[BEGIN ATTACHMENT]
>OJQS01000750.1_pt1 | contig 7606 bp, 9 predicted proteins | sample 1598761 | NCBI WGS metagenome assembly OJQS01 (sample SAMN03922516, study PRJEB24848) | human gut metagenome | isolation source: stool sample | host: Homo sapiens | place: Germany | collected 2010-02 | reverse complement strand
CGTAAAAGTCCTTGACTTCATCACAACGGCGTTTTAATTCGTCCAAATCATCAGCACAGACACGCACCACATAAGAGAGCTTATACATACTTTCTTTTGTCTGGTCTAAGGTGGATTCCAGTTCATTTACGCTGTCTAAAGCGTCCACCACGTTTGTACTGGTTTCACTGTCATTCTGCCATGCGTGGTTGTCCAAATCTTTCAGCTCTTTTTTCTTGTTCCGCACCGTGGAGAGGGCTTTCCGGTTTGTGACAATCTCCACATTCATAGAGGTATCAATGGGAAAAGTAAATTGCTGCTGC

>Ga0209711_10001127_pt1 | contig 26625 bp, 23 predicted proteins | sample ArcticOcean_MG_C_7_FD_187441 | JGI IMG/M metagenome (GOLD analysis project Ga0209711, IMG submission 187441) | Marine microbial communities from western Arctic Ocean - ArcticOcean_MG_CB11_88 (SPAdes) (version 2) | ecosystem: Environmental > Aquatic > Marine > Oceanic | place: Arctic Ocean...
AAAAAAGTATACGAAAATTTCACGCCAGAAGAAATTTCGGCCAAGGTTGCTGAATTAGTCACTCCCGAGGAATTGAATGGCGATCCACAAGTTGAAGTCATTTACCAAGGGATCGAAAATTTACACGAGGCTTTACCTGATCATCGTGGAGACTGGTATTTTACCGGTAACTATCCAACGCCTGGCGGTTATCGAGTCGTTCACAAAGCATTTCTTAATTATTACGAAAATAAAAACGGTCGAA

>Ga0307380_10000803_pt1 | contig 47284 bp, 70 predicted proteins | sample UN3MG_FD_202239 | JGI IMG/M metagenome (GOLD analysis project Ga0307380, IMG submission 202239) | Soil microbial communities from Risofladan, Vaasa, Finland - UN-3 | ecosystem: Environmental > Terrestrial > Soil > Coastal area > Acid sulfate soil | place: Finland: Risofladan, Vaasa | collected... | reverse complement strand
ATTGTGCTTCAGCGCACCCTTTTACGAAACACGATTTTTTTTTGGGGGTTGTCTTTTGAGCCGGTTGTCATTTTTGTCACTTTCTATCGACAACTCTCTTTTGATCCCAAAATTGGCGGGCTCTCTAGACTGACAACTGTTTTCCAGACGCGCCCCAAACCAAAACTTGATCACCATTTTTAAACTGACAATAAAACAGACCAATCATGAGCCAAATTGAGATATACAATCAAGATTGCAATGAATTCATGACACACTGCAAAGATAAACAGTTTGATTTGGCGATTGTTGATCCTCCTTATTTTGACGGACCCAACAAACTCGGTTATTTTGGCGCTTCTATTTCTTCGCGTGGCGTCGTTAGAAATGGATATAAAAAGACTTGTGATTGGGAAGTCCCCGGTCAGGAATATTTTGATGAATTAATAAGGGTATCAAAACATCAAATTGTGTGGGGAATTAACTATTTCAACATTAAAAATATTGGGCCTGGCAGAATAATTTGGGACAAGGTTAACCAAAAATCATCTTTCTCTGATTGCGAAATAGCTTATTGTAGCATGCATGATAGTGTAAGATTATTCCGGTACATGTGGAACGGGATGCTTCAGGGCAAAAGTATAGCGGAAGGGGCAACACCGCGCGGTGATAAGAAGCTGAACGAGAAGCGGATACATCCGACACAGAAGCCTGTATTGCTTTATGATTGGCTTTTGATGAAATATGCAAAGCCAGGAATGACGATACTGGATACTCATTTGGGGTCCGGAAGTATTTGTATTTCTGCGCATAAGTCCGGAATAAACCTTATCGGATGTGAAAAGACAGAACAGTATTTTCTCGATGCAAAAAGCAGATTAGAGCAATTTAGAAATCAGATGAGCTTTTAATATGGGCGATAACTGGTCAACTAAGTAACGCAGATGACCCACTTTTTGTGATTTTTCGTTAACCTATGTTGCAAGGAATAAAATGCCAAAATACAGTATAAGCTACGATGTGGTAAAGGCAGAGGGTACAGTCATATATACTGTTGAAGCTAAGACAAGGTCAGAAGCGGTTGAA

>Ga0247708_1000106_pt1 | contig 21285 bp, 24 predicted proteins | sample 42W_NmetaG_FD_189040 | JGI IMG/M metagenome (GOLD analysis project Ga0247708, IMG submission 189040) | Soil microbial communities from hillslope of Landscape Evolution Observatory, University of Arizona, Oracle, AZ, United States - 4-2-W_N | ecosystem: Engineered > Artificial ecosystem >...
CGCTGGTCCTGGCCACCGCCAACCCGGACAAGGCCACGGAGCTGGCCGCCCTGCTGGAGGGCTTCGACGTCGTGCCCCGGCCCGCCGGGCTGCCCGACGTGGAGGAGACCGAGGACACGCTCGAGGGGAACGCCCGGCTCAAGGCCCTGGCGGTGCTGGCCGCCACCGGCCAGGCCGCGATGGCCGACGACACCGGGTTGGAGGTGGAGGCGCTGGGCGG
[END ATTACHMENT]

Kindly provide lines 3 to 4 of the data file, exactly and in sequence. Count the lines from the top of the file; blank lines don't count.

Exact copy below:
>Ga0209711_10001127_pt1 | contig 26625 bp, 23 predicted proteins | sample ArcticOcean_MG_C_7_FD_187441 | JGI IMG/M metagenome (GOLD analysis project Ga0209711, IMG submission 187441) | Marine microbial communities from western Arctic Ocean - ArcticOcean_MG_CB11_88 (SPAdes) (version 2) | ecosystem: Environmental > Aquatic > Marine > Oceanic | place: Arctic Ocean...
AAAAAAGTATACGAAAATTTCACGCCAGAAGAAATTTCGGCCAAGGTTGCTGAATTAGTCACTCCCGAGGAATTGAATGGCGATCCACAAGTTGAAGTCATTTACCAAGGGATCGAAAATTTACACGAGGCTTTACCTGATCATCGTGGAGACTGGTATTTTACCGGTAACTATCCAACGCCTGGCGGTTATCGAGTCGTTCACAAAGCATTTCTTAATTATTACGAAAATAAAAACGGTCGAA